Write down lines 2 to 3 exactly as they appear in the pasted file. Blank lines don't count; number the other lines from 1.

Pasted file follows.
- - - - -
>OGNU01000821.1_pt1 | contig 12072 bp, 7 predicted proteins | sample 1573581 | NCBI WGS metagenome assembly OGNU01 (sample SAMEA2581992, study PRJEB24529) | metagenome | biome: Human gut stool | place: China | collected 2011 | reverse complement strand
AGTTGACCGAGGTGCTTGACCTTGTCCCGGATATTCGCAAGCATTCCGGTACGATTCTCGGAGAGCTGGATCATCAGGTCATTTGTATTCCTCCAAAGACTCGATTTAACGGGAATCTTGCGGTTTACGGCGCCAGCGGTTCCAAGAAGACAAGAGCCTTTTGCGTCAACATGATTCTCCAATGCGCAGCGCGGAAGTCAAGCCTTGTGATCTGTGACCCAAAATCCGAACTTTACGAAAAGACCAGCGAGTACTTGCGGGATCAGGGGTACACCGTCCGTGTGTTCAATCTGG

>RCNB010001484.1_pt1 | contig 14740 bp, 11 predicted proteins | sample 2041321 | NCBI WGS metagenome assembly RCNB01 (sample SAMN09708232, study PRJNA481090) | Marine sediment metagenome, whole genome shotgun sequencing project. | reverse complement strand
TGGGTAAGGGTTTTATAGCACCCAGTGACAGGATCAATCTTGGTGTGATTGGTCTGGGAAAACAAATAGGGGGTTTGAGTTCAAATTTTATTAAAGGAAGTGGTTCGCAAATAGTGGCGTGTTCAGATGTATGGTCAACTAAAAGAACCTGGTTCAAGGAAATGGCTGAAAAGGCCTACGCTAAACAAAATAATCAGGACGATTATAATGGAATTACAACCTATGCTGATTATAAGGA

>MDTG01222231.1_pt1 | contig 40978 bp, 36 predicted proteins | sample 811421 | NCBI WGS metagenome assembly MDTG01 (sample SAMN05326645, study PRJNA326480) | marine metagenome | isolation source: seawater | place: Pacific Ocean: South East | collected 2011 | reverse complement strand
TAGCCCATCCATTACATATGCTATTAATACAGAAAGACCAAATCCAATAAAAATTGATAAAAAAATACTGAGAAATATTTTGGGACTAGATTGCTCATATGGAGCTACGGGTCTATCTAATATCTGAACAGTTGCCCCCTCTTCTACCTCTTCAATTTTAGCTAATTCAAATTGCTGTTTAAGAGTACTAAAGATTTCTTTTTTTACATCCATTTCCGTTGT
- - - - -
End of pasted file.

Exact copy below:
AGTTGACCGAGGTGCTTGACCTTGTCCCGGATATTCGCAAGCATTCCGGTACGATTCTCGGAGAGCTGGATCATCAGGTCATTTGTATTCCTCCAAAGACTCGATTTAACGGGAATCTTGCGGTTTACGGCGCCAGCGGTTCCAAGAAGACAAGAGCCTTTTGCGTCAACATGATTCTCCAATGCGCAGCGCGGAAGTCAAGCCTTGTGATCTGTGACCCAAAATCCGAACTTTACGAAAAGACCAGCGAGTACTTGCGGGATCAGGGGTACACCGTCCGTGTGTTCAATCTGG

>RCNB010001484.1_pt1 | contig 14740 bp, 11 predicted proteins | sample 2041321 | NCBI WGS metagenome assembly RCNB01 (sample SAMN09708232, study PRJNA481090) | Marine sediment metagenome, whole genome shotgun sequencing project. | reverse complement strand